House of the week: Rochestown, Cork, €675,000

THE owners of this aptly-named one-off home called Woodview, or 25A, in the long matured Rochestown Rise development in Cork, barely needed the Grand Stand view they had of its construction, as they lived next door and were building anew last year in their former back garden.

But, for all the view they had, they really only got to wonder at the speed of it all, as there was no need to be watching the builder: “It went up so unbelievably fast, and he was just so good,” they say with huge admiration of the build process of this c 2,964 sq ft insulated concrete formwork (ICF) house.

They highly rate Killarney-based Philip O’Connor, a seasoned Kerry developer who set up his ICF build firm Kompetenz several years ago, to get him through the downturn, doing one-offs: currently 65% of all new-builds in Metropolitan Cork are one-off homes, says the CIF. 

ICF is a type of building gaining ground in Ireland over the last decade or so, mostly for one-off builds, and essentially it’s a ‘sandwich’ build method where concrete is poured in between inner and outer leaves of aeroboard, giving huge rigidity, as well as double layers of insulation. 

The result, in this case, is a year-old house with an A2 BER, air-to-water heating system with heat recovery, and total energy bills for a year that the owners reckon will average out at about €500. And, that includes lashings of hot water.

This was a fast build: It was all finished in five months, job done, oxo, to a design where planning had been granted for a low-slung dormer (and subsequently reissued) back in 2006.

Even though the couple who built Woodview last year were traders-down, for almost anyone else this will be a trading up purchase as it’s such a decent and adaptable size.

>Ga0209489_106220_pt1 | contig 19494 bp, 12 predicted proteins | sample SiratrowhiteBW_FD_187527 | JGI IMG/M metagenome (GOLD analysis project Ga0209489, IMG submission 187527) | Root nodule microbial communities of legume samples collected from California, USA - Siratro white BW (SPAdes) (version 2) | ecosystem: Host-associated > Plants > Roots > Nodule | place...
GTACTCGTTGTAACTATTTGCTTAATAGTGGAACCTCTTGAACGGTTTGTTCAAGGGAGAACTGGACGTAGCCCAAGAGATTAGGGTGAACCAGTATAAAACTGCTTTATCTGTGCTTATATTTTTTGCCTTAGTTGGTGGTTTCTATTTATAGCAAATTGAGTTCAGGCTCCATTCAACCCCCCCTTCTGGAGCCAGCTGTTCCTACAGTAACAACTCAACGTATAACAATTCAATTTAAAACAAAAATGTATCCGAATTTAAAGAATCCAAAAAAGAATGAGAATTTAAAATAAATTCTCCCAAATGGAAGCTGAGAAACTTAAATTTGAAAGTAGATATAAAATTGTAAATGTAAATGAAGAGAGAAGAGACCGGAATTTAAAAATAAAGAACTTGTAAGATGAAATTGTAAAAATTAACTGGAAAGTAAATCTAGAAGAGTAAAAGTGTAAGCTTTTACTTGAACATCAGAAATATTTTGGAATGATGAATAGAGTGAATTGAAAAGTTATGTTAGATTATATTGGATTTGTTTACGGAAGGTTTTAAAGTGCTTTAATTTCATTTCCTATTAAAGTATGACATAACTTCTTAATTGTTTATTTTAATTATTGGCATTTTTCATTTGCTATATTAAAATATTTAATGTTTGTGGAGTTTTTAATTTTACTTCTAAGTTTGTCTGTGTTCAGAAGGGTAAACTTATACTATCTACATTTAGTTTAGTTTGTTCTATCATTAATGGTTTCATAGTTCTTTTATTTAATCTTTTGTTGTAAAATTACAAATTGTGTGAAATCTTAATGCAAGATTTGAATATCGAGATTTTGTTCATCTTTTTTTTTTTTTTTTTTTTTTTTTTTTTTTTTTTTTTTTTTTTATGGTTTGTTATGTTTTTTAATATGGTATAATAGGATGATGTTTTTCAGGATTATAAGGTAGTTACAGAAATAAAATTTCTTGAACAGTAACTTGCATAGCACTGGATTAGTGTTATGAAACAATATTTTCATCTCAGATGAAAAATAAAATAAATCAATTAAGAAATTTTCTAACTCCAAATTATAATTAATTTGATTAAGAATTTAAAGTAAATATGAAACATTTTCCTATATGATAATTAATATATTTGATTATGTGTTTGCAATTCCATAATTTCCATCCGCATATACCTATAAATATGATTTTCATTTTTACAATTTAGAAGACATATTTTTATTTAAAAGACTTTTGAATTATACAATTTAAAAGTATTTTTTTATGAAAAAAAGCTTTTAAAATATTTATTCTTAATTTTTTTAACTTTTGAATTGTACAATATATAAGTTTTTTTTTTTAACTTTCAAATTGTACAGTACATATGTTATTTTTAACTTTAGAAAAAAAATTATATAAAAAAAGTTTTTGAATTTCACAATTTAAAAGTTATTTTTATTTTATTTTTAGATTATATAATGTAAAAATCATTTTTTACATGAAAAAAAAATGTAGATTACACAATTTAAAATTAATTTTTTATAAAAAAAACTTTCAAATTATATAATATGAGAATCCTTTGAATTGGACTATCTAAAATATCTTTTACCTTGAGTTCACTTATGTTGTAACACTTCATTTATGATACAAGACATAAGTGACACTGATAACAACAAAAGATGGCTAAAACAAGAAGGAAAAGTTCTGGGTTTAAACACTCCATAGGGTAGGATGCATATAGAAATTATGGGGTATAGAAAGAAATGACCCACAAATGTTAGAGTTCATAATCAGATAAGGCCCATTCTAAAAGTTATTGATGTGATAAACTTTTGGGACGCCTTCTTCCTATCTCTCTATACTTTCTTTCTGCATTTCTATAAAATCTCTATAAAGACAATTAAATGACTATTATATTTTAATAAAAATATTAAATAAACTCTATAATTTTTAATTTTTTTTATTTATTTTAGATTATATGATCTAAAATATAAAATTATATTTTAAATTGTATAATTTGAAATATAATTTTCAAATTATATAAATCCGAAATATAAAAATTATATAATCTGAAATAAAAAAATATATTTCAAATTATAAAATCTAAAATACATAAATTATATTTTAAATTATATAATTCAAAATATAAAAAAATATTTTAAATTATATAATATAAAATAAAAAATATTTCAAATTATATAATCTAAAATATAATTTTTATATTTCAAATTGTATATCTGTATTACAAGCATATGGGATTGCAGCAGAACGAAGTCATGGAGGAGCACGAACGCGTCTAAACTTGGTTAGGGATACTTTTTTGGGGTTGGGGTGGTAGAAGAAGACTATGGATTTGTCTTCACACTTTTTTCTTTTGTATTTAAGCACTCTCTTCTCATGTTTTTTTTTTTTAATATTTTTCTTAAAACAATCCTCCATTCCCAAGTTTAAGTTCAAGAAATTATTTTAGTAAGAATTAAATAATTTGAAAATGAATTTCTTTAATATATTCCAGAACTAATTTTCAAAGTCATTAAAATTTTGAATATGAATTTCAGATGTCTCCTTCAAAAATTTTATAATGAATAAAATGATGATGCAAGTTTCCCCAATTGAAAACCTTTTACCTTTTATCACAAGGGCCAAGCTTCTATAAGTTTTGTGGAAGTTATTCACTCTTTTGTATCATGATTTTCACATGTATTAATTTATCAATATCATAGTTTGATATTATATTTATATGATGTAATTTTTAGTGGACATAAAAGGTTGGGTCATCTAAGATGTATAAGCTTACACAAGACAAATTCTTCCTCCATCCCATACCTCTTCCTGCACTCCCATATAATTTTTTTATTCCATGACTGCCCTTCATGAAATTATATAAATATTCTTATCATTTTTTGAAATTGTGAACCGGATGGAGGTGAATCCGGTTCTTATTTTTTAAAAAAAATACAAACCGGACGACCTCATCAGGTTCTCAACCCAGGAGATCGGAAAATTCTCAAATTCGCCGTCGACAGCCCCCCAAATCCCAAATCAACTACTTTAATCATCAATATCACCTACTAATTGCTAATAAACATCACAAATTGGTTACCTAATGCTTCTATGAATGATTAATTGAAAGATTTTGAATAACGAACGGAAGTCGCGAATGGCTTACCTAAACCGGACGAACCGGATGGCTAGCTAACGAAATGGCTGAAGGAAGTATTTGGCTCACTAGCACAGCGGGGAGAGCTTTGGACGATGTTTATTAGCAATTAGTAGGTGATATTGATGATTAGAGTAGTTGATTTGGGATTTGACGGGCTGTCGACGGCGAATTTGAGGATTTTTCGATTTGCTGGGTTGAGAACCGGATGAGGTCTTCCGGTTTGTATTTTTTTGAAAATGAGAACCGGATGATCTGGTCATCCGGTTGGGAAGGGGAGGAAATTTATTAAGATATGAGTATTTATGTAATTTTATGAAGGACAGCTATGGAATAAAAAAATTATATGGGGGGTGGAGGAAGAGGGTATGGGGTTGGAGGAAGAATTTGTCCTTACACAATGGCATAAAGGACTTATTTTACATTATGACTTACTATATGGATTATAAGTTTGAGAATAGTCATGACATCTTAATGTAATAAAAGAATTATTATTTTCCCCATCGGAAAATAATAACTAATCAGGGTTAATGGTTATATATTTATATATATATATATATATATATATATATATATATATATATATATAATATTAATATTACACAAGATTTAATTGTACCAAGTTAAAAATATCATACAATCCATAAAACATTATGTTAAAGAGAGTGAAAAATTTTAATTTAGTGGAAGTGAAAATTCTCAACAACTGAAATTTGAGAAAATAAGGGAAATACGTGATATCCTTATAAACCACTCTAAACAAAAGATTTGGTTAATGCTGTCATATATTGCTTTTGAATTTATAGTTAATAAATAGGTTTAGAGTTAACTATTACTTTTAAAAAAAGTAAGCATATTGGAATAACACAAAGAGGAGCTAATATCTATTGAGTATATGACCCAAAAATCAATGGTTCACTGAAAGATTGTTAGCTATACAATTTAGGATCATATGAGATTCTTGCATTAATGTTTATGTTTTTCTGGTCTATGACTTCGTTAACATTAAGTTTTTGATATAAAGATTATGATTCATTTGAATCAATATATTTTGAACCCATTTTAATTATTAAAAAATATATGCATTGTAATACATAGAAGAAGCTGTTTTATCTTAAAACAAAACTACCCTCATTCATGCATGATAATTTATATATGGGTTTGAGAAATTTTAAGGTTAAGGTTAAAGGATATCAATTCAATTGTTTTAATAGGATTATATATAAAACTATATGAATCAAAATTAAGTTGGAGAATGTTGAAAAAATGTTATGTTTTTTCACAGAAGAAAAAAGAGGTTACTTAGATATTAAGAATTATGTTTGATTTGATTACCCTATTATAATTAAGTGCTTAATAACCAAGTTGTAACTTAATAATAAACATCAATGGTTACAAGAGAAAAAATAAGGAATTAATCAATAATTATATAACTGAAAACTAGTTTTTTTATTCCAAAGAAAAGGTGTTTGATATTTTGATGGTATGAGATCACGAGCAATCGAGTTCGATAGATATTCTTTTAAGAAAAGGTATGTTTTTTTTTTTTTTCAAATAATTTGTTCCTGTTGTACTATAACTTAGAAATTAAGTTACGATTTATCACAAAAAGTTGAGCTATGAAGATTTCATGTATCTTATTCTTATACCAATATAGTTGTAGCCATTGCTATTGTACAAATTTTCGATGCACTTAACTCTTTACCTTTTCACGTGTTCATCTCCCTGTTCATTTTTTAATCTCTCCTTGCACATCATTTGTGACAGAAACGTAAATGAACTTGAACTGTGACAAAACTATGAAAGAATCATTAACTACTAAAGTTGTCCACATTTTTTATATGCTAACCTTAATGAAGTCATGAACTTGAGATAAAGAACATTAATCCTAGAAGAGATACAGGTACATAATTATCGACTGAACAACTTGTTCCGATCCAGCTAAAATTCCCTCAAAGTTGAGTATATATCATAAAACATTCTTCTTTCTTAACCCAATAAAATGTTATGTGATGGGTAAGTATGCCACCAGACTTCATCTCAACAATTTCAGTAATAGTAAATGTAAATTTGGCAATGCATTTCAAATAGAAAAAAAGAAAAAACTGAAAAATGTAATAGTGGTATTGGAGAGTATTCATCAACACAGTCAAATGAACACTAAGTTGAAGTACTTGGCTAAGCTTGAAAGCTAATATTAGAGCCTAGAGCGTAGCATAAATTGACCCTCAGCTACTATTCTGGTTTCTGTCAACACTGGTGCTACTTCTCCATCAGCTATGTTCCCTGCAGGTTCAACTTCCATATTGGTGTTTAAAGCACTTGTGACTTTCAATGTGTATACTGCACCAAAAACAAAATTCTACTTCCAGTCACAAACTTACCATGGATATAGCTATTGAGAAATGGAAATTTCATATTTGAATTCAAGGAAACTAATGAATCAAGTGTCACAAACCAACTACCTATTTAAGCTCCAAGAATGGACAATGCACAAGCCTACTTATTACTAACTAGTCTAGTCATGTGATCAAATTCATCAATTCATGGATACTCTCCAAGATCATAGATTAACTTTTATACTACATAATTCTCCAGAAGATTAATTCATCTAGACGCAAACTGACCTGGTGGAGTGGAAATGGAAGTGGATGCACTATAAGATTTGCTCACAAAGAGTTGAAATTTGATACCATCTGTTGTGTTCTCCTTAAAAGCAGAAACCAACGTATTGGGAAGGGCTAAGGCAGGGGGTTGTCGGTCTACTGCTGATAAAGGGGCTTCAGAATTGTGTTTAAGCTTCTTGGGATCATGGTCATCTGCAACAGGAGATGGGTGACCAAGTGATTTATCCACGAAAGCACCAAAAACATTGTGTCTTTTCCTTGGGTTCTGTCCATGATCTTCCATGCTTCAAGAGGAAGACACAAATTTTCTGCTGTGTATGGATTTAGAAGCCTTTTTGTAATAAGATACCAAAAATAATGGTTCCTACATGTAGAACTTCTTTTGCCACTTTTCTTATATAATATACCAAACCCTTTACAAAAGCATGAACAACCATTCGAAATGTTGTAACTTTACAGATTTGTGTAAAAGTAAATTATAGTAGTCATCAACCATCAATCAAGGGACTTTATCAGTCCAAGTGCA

There are four dormer bedrooms upstairs (three of them en suite,) where ceiling slopes are inclined to eat a bit into the headroom. 

House of the week: Rochestown, Cork, €675,000

And, there’s there’s a fifth, ground floor en suite bedroom, so it’s adaptable still for all ages and needs.

Having realised their dream of building in a spot they’d lived in for years, now they are on the move again, this time going to live in Killarney, where the ‘woman of the house’ hails from, and it’s sort of the delivery of a promise made when they wed 40 years that they’d retire to Kerry.

Woodview/aka 25 A is right at the top of Rochestown Rise, above the roundabout access pivot on the Rochestown Road near the ‘new’ church, and now stands on a squared-off site of c 0.25 of an acre that previously had been the large garden behind the couple’s original home and granny flat.

 It has its own long, post and rail fenced entrance drive along the side of public green, and faces south, with council-owned forestry a few hundred metres away to the south, up hill, while the Mulcon Valley/Slí Carrig Dhonn runs along its tree-fringed eastern boundary. 

After the build, the garden and lawn is only starting to establish itself, and as the house is in ‘out of the box’ condition, the most any new owners might need to do is get busy landscaping over the summer months.

Woodview’s for sale with a €670,000 asking price, via Patrick Buckley & Co, and is fully finished internally, has a large kitchen/dining room with tiled worktops and island, and has large porcelain-style tiles on floors in much of the ground floor, although the couple opted not to go for underfloor heating as they felt it was too unresponsive for rapidly changing weathers. 

Instead, they went for traditional radiators, but make minimal use of them as the insulation and air tightness is so good. 

Plus, there’s triple glazing, sourced from Munster Joinery, who also did the oak stairs, adapted here to have a series of cut slots in the lower section’s risers, as a night-time lighting feature.

Other rooms include a large utility, a formal dining room with home office off it, and the the main living room is double aspect, and large, opening at the back to a garden patio. 

Both this living space, and the hall, have electric flame effect fires used more for effect than as a heating aid.

VERDICT: a few Rochestown Rise houses are getting revamps, one currently is getting a virtual rebuild on site, but top of the hill and the heap must be 25A, and its woods views.

Rochestown, Cork


Sq m 275(2,964 sq ft)

Bedrooms: 4 plus den

Bathrooms: 5


Best Feature: Big, yet snug build


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